The public was offended when NSA coopted RSA’s encryption products and we were disappointed when some social media firms shared their customer’s private data with government, other firms, and law enforcement.  It’s not acceptable for government and industry to cooperate against the public at large, but when we face genuine national security threats, most of us welcome private sector cooperation with government.

National security threats are easy to find.  Vulnerability of the US critical infrastructure to Chinese hacker attacks has been reported recently.  Cyber-attacks on large US banks last summer were thought to originate from Russia.  The attacks left banks’ computers waiting for further instructions from Russia  — a retaliatory threat against sanctions on Russia’s Ukrainian mischief.  A few years earlier, Iran mounted a half-hearted effective attack on major US banks.  If an attack in anger from China, Iran or Russia were aimed at the US electric or financial infrastructure, it could create catastrophic damage for US citizens.

Nation-states are the most capable, but not the most common cyber-criminals.  Repeated physical attacks on parts of the electrical grid in California were video-recorded and reported earlier this year.  These physical grid attacks are likely the work of domestic terrorists or criminals, as are the more than 500 bank cyberattacks per month.

When a nation-state or individual threatens or attacks US critical infrastructure facilities, it is a risk to public safety.  That menace tees the much demagogued question of should we tolerate any loss of privacy/freedom in return for improved security.  The answer is not binary for most people because the freedom-loss to safety-gain tradeoff matters a great deal.   A related question is whether a risk to the public’s safety triggers an obligation of cooperation (e.g., sensitive information exchange) between the US government and critical infrastructure operators.

In hasty government-infrastructure operator meetings in the days after the September 11, 2001 attack (911), a cooperation obligation was discussed and acknowledged.  Full throttle cooperation allowed for recovery of the communications and financial trading that had been in shambles about 100 hours earlier.  While some civil libertarians will disagree, most Americans applauded the results and means.   In the years following, a cottage industry of critical infrastructure protection and cooperation organizations evolved for electricity, communications, water and fuel, roads, ports and bridges, health care, and the financial system.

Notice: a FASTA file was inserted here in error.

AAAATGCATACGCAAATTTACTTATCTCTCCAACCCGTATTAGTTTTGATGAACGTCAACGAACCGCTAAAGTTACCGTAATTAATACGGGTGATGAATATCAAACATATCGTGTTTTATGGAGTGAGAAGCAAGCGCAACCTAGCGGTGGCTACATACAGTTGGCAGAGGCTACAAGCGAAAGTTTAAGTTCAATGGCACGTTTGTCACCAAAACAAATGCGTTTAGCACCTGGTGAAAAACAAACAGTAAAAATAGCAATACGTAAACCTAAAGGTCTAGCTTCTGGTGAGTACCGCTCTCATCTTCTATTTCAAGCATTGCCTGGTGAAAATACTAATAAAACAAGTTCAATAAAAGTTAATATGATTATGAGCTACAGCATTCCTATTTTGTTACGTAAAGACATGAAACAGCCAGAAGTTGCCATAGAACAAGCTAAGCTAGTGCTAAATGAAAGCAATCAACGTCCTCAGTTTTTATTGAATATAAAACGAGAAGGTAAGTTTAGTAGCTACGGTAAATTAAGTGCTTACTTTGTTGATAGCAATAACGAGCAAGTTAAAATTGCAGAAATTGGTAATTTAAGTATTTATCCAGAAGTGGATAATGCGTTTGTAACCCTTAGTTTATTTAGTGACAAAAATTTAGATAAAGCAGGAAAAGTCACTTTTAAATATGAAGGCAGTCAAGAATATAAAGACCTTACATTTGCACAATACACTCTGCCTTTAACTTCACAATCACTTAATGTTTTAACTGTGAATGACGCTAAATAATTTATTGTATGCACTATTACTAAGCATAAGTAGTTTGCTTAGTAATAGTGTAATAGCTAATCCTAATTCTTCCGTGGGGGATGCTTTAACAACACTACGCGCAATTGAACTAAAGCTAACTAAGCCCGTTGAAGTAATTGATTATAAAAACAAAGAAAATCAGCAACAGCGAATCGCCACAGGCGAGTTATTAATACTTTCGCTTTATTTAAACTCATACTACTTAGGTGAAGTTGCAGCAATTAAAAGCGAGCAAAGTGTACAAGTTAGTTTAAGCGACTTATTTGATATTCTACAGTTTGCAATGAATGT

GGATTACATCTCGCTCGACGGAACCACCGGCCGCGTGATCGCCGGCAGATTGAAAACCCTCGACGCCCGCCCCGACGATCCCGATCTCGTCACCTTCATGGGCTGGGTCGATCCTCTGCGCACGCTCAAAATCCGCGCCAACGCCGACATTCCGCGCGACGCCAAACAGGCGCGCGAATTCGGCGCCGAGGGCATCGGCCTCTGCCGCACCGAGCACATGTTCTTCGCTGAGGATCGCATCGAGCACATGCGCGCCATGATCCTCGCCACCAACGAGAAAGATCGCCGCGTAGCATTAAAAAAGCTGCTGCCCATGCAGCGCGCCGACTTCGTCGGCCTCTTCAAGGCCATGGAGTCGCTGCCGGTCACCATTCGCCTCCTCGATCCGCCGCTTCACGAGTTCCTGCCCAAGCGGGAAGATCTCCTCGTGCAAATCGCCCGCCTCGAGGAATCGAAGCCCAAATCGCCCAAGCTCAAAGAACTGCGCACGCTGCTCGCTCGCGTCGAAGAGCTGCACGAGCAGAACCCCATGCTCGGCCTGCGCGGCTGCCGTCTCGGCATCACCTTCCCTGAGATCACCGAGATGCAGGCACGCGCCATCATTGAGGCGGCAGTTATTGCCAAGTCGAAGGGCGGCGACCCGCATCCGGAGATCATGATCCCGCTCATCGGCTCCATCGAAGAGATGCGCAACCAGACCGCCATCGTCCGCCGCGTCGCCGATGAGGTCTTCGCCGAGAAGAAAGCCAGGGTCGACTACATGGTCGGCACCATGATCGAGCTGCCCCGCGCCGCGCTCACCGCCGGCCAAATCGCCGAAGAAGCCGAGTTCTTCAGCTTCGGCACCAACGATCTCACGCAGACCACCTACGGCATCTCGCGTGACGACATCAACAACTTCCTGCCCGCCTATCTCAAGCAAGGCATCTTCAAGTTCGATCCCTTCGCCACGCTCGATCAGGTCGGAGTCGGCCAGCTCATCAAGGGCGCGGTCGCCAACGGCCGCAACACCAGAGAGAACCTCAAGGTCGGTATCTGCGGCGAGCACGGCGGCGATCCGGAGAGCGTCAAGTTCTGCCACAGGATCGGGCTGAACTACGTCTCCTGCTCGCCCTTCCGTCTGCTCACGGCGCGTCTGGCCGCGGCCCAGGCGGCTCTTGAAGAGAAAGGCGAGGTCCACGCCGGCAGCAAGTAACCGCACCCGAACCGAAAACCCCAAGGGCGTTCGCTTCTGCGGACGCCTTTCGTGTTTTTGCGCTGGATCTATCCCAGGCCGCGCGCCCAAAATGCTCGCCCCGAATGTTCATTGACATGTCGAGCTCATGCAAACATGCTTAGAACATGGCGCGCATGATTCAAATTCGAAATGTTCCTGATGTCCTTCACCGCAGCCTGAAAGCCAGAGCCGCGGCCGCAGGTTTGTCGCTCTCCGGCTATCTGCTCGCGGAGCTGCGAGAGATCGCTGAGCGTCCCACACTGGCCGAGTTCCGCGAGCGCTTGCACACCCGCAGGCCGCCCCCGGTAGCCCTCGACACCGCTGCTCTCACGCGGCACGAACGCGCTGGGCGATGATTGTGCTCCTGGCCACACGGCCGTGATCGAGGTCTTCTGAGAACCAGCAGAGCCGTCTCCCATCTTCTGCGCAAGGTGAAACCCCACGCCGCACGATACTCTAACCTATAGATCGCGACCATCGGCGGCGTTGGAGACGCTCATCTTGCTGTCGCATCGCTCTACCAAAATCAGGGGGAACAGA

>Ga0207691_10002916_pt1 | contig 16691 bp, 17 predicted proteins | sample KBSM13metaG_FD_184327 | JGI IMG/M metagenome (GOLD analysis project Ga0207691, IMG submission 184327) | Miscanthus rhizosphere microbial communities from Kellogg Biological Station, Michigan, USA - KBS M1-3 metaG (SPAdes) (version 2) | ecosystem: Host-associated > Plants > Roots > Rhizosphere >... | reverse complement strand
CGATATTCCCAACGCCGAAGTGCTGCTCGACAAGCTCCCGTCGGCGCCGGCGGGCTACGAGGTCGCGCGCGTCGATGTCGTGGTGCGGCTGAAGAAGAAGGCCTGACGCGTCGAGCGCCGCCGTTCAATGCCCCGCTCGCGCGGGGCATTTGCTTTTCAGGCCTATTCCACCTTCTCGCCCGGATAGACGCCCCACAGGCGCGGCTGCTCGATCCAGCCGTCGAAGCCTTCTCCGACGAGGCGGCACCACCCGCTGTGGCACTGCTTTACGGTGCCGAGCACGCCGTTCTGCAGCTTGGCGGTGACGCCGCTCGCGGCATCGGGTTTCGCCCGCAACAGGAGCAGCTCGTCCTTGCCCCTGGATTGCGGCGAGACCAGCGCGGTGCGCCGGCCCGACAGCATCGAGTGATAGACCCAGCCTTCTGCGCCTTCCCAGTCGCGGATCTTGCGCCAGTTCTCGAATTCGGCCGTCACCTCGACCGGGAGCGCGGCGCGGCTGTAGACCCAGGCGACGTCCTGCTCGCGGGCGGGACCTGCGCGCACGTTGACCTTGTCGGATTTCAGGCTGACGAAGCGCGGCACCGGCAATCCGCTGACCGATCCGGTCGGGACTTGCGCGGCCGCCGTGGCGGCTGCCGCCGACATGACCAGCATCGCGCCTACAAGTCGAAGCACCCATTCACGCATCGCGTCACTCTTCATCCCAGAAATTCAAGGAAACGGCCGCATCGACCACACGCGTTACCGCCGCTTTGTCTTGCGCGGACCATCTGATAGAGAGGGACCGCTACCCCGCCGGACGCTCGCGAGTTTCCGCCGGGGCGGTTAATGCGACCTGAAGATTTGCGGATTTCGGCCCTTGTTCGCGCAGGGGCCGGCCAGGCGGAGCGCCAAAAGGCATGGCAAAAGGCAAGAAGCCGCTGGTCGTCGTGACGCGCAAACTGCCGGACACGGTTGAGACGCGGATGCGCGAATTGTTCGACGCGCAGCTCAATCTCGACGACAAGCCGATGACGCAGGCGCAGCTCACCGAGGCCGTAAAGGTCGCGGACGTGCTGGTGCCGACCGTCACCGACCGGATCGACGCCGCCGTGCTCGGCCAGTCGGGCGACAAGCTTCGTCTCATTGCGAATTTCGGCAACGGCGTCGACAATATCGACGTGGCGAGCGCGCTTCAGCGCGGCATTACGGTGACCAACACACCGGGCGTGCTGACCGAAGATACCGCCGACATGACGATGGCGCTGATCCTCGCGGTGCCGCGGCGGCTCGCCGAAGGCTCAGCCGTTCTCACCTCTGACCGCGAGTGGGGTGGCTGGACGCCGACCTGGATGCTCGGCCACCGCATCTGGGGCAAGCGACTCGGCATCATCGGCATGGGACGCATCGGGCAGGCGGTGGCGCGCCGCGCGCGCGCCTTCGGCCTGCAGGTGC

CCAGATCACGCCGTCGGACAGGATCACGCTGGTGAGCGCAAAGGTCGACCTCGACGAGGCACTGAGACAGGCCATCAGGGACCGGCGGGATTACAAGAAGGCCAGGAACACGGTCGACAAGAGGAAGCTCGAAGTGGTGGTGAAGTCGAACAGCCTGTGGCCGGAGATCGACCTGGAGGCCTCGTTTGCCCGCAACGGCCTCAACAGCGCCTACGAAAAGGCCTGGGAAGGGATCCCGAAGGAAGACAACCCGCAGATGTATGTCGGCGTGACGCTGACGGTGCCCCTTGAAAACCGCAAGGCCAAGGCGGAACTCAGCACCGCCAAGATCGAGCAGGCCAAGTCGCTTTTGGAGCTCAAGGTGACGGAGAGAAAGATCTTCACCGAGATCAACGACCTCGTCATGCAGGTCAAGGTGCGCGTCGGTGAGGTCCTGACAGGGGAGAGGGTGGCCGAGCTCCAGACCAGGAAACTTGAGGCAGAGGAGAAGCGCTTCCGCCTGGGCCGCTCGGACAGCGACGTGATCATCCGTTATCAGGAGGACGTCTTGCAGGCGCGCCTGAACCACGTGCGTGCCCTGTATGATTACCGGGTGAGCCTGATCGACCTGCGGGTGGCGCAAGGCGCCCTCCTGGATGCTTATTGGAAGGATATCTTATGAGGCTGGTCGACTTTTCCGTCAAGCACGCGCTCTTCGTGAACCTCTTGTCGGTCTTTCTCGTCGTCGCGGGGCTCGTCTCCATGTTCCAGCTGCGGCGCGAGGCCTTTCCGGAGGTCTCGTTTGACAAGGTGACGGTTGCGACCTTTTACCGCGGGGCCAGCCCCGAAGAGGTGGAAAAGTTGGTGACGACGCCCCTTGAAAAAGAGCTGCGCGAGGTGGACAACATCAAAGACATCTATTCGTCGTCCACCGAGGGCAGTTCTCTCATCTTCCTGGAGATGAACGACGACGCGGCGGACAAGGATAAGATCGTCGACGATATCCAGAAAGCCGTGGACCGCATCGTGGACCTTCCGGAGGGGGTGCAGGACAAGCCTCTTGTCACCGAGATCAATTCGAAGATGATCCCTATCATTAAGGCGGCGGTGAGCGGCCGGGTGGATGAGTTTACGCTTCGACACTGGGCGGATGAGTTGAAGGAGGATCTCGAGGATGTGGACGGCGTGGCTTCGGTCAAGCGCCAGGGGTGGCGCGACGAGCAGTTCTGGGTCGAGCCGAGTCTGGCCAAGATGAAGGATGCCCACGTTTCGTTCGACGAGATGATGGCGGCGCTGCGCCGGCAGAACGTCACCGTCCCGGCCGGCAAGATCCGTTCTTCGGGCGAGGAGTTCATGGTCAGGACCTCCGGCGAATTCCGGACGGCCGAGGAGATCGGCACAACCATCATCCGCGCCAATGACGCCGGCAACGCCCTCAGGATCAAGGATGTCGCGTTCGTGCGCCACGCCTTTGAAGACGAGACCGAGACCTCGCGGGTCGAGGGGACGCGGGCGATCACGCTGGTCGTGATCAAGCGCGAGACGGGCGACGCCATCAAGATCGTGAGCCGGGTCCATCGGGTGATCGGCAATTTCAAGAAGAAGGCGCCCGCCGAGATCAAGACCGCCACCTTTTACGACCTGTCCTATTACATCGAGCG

Thirteen years after 911, there is quiet but active cooperation between firms operating critical infrastructures and sectors of government that are focused on security.  State and local government agencies are linked in for relevant layers of the information exchange.  While big banks are ostensibly being set adrift by the FRB and SEC, critical infrastructures are being treated appropriately as “too important to fail.”

Some of the government-industry cooperation is at a technical level, such as pinpointing the control center for and locations of bot-nets, or arranging loaned repair crews and technical equipment, or reporting the confidential details of attacks on credit card databases.  Mutual-aid arrangements among infrastructure operators have been standard for decades with the full knowledge of regulators and elected representatives.  Law enforcement still interacts through court orders that permit wiretaps, but the legal channels for more complex topics that authorize national security agencies sifting for terrorists are murky. Even less clear is the degree of sharing between government and targeted infrastructure operators.  For good reasons, the opacity surrounding most cooperative agreements is intentional.

Some people are uncomfortable when cooperation omits full public reporting on all the gritty details, but full disclosure would hobble infrastructure protection.  For example, operators will share some competitive information with government, but will not share it with competing operators, so it cannot be made public.  Terrorist or criminal identities must sometimes be shared with an infrastructure operator in order to aid in blocking their actions, and locating them for capture.  But that personal information need not be published until an appropriate time in court proceedings.  Good judgment matters.  The risk of improper or premature disclosures is more likely to come from camera-seeking politicians than it is from security professionals in critical infrastructures and government.

Alan Daley is a retired businessman who writes for The American Consumer Institute Center for Citizen Research